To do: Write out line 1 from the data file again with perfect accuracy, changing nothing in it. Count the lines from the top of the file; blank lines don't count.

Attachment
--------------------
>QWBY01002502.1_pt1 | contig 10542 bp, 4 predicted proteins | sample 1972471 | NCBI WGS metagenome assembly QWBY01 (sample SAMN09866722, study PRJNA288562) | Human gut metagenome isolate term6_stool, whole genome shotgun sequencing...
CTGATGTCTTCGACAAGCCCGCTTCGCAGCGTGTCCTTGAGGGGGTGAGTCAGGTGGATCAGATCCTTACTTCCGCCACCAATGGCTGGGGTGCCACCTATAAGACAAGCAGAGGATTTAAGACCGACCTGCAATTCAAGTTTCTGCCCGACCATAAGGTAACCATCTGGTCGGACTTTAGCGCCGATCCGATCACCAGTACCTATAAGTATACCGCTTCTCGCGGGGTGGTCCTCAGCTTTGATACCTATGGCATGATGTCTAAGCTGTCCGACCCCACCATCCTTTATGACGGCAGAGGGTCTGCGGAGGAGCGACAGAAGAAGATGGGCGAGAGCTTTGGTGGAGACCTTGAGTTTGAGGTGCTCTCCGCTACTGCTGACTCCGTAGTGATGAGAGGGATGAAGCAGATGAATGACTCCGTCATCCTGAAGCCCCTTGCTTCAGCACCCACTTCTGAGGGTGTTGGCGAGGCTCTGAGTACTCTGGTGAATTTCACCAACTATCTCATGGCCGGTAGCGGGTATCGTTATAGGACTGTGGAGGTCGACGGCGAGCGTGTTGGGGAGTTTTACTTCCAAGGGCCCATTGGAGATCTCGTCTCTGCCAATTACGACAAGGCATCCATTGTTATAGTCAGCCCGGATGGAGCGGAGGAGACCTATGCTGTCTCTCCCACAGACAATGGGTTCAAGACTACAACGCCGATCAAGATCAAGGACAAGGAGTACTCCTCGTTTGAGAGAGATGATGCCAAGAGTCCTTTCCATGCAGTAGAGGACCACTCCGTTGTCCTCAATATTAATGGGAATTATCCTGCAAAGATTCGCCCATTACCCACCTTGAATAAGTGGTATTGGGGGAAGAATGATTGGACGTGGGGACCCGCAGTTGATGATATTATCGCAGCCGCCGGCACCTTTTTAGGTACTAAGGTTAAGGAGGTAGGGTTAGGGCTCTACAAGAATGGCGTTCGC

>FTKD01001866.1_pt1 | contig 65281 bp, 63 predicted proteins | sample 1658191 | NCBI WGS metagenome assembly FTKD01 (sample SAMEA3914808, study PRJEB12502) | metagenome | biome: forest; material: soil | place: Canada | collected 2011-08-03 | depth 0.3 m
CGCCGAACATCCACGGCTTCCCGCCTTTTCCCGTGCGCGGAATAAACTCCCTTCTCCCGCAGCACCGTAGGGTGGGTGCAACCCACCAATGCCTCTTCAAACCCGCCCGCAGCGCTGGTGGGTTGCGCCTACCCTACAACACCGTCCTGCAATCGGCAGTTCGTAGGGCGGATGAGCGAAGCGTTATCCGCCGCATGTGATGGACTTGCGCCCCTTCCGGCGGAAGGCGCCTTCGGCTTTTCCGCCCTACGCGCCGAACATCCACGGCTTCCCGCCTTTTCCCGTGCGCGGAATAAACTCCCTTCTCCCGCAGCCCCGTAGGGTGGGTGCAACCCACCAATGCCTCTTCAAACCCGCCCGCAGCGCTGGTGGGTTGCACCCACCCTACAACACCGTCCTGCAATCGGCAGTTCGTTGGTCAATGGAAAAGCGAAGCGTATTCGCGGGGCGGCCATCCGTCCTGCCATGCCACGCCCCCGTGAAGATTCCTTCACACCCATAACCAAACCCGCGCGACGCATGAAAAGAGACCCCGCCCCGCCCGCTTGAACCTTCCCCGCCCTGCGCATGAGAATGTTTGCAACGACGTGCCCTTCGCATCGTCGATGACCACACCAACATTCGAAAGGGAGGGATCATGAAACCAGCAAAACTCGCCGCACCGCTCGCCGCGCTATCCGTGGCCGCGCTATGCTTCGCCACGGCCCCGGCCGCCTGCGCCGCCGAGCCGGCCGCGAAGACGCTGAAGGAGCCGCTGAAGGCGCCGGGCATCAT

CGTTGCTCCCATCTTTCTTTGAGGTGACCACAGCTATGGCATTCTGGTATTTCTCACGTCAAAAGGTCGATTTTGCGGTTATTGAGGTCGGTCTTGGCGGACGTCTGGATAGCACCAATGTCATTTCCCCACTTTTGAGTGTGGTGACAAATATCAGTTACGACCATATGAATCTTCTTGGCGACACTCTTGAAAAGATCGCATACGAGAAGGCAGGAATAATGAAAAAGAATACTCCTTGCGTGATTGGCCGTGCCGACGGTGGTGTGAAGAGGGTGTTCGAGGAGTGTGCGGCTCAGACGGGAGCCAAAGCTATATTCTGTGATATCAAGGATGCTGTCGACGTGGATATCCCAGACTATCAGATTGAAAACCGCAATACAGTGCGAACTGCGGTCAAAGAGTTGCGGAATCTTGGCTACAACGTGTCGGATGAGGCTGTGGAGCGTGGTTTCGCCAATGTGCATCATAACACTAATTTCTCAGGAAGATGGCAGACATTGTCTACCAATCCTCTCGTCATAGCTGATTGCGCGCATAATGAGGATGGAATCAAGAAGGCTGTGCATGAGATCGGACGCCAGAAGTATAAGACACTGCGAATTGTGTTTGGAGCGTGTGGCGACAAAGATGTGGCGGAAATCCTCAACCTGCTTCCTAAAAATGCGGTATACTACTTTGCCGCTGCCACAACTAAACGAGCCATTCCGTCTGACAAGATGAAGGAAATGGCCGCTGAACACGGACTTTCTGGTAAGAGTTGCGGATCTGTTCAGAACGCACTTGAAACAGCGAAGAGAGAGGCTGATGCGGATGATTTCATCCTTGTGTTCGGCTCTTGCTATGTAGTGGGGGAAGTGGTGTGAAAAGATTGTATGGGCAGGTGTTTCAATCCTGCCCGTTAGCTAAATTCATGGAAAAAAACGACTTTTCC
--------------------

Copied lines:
>QWBY01002502.1_pt1 | contig 10542 bp, 4 predicted proteins | sample 1972471 | NCBI WGS metagenome assembly QWBY01 (sample SAMN09866722, study PRJNA288562) | Human gut metagenome isolate term6_stool, whole genome shotgun sequencing...